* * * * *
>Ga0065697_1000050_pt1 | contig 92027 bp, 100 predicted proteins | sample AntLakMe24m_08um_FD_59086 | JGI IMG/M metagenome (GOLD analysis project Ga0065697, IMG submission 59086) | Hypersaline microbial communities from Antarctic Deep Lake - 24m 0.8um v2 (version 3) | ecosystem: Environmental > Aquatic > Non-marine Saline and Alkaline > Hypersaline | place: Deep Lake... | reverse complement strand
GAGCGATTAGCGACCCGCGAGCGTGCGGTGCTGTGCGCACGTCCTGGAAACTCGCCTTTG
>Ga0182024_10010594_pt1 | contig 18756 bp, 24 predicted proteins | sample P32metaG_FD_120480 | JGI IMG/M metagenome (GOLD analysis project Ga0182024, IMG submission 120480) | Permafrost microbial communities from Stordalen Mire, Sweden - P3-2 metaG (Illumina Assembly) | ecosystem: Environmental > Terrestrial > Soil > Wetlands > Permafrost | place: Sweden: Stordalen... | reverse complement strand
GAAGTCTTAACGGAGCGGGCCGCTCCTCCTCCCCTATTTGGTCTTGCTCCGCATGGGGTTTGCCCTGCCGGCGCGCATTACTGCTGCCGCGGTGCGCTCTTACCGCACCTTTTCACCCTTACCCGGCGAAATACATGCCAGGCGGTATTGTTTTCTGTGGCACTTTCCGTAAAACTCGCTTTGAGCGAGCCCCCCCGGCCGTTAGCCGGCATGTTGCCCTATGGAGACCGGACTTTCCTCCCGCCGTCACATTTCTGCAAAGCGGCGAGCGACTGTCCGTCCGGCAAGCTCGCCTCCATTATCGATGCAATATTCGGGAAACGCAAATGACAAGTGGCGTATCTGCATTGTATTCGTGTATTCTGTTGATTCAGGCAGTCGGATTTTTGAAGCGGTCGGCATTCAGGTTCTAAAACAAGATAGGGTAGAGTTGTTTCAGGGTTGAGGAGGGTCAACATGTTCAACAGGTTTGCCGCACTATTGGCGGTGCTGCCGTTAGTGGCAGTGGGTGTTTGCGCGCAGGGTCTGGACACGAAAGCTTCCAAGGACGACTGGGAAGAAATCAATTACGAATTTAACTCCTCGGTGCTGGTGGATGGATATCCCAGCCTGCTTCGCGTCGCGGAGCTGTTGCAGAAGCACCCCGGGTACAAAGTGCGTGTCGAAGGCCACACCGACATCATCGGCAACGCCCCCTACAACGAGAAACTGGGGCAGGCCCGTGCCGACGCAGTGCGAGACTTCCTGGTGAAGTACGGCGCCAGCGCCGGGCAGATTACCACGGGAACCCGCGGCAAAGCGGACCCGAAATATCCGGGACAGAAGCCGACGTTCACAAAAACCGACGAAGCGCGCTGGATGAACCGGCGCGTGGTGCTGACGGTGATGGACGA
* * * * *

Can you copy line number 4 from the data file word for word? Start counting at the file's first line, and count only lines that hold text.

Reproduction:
GAAGTCTTAACGGAGCGGGCCGCTCCTCCTCCCCTATTTGGTCTTGCTCCGCATGGGGTTTGCCCTGCCGGCGCGCATTACTGCTGCCGCGGTGCGCTCTTACCGCACCTTTTCACCCTTACCCGGCGAAATACATGCCAGGCGGTATTGTTTTCTGTGGCACTTTCCGTAAAACTCGCTTTGAGCGAGCCCCCCCGGCCGTTAGCCGGCATGTTGCCCTATGGAGACCGGACTTTCCTCCCGCCGTCACATTTCTGCAAAGCGGCGAGCGACTGTCCGTCCGGCAAGCTCGCCTCCATTATCGATGCAATATTCGGGAAACGCAAATGACAAGTGGCGTATCTGCATTGTATTCGTGTATTCTGTTGATTCAGGCAGTCGGATTTTTGAAGCGGTCGGCATTCAGGTTCTAAAACAAGATAGGGTAGAGTTGTTTCAGGGTTGAGGAGGGTCAACATGTTCAACAGGTTTGCCGCACTATTGGCGGTGCTGCCGTTAGTGGCAGTGGGTGTTTGCGCGCAGGGTCTGGACACGAAAGCTTCCAAGGACGACTGGGAAGAAATCAATTACGAATTTAACTCCTCGGTGCTGGTGGATGGATATCCCAGCCTGCTTCGCGTCGCGGAGCTGTTGCAGAAGCACCCCGGGTACAAAGTGCGTGTCGAAGGCCACACCGACATCATCGGCAACGCCCCCTACAACGAGAAACTGGGGCAGGCCCGTGCCGACGCAGTGCGAGACTTCCTGGTGAAGTACGGCGCCAGCGCCGGGCAGATTACCACGGGAACCCGCGGCAAAGCGGACCCGAAATATCCGGGACAGAAGCCGACGTTCACAAAAACCGACGAAGCGCGCTGGATGAACCGGCGCGTGGTGCTGACGGTGATGGACGA